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Critical Crossroads

Critical Crossroads

Copenhagen Climate Change Negotiations

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Written by Meghan Swope      Add a comment

Today marked the opening of the Conference.Since nothing seems to occur without a glitch, only some of us were able to attend the Opening Plenary as planned. I guess you could call us "the lucky ones". I was one of them.

We got here as a group at 7 a.m., which was to be two hours before the Plenary. As it turns out, the Plenary was at 10 and not 9. While we were waiting, some students went to grab the daily agenda or to blog and e-mail.

Those of us still outside the exhibit space were approached by a man who gave us special tickets to the Opening Plenary. As it turns out, you can't get in without this second, special ticket -- but only the six of us sitting there were given tickets for our entire group of 20. Some others managed to run into him later and obtain tickets, but the rest were out of luck.

Apparently only 300 NGO tickets were given out, and there are over 15,000 registered NGO participants at Conference. So, yes, we were indeed the lucky ones.

The Plenary was so interesting. It began with a short film of a child's nightmare -- a world destroyed due to flooding, drought, and tornadoes. These are only some of the all too real effects of climate change that the class and I have studied throughout the semester.

The film also showed pleas from children across Denmark and the world, demanding action at Conference. We then heard speeches from the President of last year's Convention of the Parties, or COP, the Prime Minister of Denmark, and the Mayor of Copenhagen. All seemed to communicate a similar message -- let Copenhagen become known as Hopenhagen. Get it done. Seal the deal. Don't wait -- act.

We then witnessed the election of the new President for this year's COP, and the delegates from around the world began with the proceedings to initiate the Conference, confirm the rules and agenda, and begin the negotiating sessions. Not too fast, however.

Papau New Guinea's intervention during the rules portion was the first of what will likely be many controversies throughout the week. As I understand it, all the rules of the COP have been passed in the same way since these negotiations began 15 years ago. At the initial meeting, the first COP, one rule was omitted. That rule refers to consensus. At present, in order for an international treaty to be produced, the parties must come to a consensus. Papau New Guinea, or PNG as they are often referred to here, proposes that this consensus be brought down to only 75%. The reason they feel this way is that their island country is one of the most at risk in the world, and if swift action is not taken by the rest of the world, PNG as we know it may be submerged under water, thus creating a wave of climate refugees which no one at present seems prepared to take in. The President promised to further discuss the matter at a later time, but PNG would not waver from their position. The debate went back and forth three times before other countries, such as Brazil, also encouraged PNG to allow the discussion to move forward and thus the Plenary moved forward.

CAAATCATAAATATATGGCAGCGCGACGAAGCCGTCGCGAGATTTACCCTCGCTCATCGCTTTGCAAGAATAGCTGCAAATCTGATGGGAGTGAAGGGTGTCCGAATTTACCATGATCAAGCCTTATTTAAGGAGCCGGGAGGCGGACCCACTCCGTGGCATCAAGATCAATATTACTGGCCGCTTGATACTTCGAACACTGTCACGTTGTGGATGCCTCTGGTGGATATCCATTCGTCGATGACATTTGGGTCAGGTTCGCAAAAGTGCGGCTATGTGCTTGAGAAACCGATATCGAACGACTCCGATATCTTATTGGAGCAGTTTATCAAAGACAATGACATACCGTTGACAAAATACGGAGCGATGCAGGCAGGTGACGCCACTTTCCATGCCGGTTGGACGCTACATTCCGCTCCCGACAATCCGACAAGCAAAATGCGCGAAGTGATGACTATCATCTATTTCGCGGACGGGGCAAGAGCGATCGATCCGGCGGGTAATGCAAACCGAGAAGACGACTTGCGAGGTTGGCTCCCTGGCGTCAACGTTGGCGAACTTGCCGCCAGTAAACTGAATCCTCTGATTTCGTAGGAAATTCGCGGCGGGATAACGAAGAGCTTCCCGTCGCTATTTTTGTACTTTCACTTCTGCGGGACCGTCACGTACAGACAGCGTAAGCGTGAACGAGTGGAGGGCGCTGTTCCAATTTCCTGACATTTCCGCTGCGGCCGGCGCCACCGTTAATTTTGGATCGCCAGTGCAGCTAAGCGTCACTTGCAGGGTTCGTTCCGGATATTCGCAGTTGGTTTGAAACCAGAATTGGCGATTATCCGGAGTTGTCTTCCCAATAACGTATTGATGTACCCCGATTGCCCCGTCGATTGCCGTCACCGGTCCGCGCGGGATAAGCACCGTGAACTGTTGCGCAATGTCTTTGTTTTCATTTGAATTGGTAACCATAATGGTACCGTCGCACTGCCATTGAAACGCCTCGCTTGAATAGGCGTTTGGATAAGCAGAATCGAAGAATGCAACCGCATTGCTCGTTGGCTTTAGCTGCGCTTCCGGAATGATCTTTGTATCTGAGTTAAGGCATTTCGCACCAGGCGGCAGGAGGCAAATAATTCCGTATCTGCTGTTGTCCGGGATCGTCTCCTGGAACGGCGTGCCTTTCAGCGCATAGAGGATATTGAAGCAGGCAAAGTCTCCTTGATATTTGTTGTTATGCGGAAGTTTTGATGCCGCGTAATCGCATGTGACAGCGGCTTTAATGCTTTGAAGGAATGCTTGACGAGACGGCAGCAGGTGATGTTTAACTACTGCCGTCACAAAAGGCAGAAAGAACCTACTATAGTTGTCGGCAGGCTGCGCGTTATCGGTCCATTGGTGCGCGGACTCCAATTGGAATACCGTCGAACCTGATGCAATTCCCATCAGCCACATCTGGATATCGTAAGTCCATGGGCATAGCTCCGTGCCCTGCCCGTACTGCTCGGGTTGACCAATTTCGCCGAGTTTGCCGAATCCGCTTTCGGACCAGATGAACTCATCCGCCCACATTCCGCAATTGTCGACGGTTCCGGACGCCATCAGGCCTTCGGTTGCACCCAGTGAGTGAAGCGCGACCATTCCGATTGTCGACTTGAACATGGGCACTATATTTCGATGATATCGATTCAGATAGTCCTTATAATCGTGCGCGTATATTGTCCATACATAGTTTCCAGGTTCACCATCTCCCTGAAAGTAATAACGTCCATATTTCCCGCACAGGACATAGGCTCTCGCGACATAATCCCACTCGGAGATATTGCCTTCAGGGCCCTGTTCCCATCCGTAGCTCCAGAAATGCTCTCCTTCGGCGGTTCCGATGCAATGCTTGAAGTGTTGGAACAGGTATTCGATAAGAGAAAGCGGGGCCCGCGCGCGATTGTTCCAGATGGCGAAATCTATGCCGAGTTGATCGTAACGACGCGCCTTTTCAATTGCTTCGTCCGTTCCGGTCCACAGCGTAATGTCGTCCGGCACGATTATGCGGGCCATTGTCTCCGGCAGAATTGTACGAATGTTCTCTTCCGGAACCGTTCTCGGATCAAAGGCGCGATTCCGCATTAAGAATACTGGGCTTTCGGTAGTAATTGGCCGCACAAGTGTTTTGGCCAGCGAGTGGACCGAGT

This, to me, represented the first example of another phenomenon we discussed in class -- the complex mechanisms that take place during international negotiations. In class, we'd done a simulation exercise in which each student represented a country and was to argue a proposed treaty from that position. Many factors must be considered, and it is nearly impossible to agree. Also, because time is short, action must be dramatic and swift in order to produce the change our planet needs. But, as anyone who follows any type of politics knows, swift and dramatic action is seldom wise and even less popular.

After the morning Plenary I staffed our Public Opinion Poll exhibit with Maria. We received in-person votes from delegates and NGOs alike, and spoke with people from Africa, Egypt, Greece, Canada, the US, and the EU.

Speaking of our poll, be sure to voice your opinion -- and keep coming back, as the question changes every day. Also check out the Vizu results map, where you can see real-time votes reflected as coordinates of poll participants around the globe.

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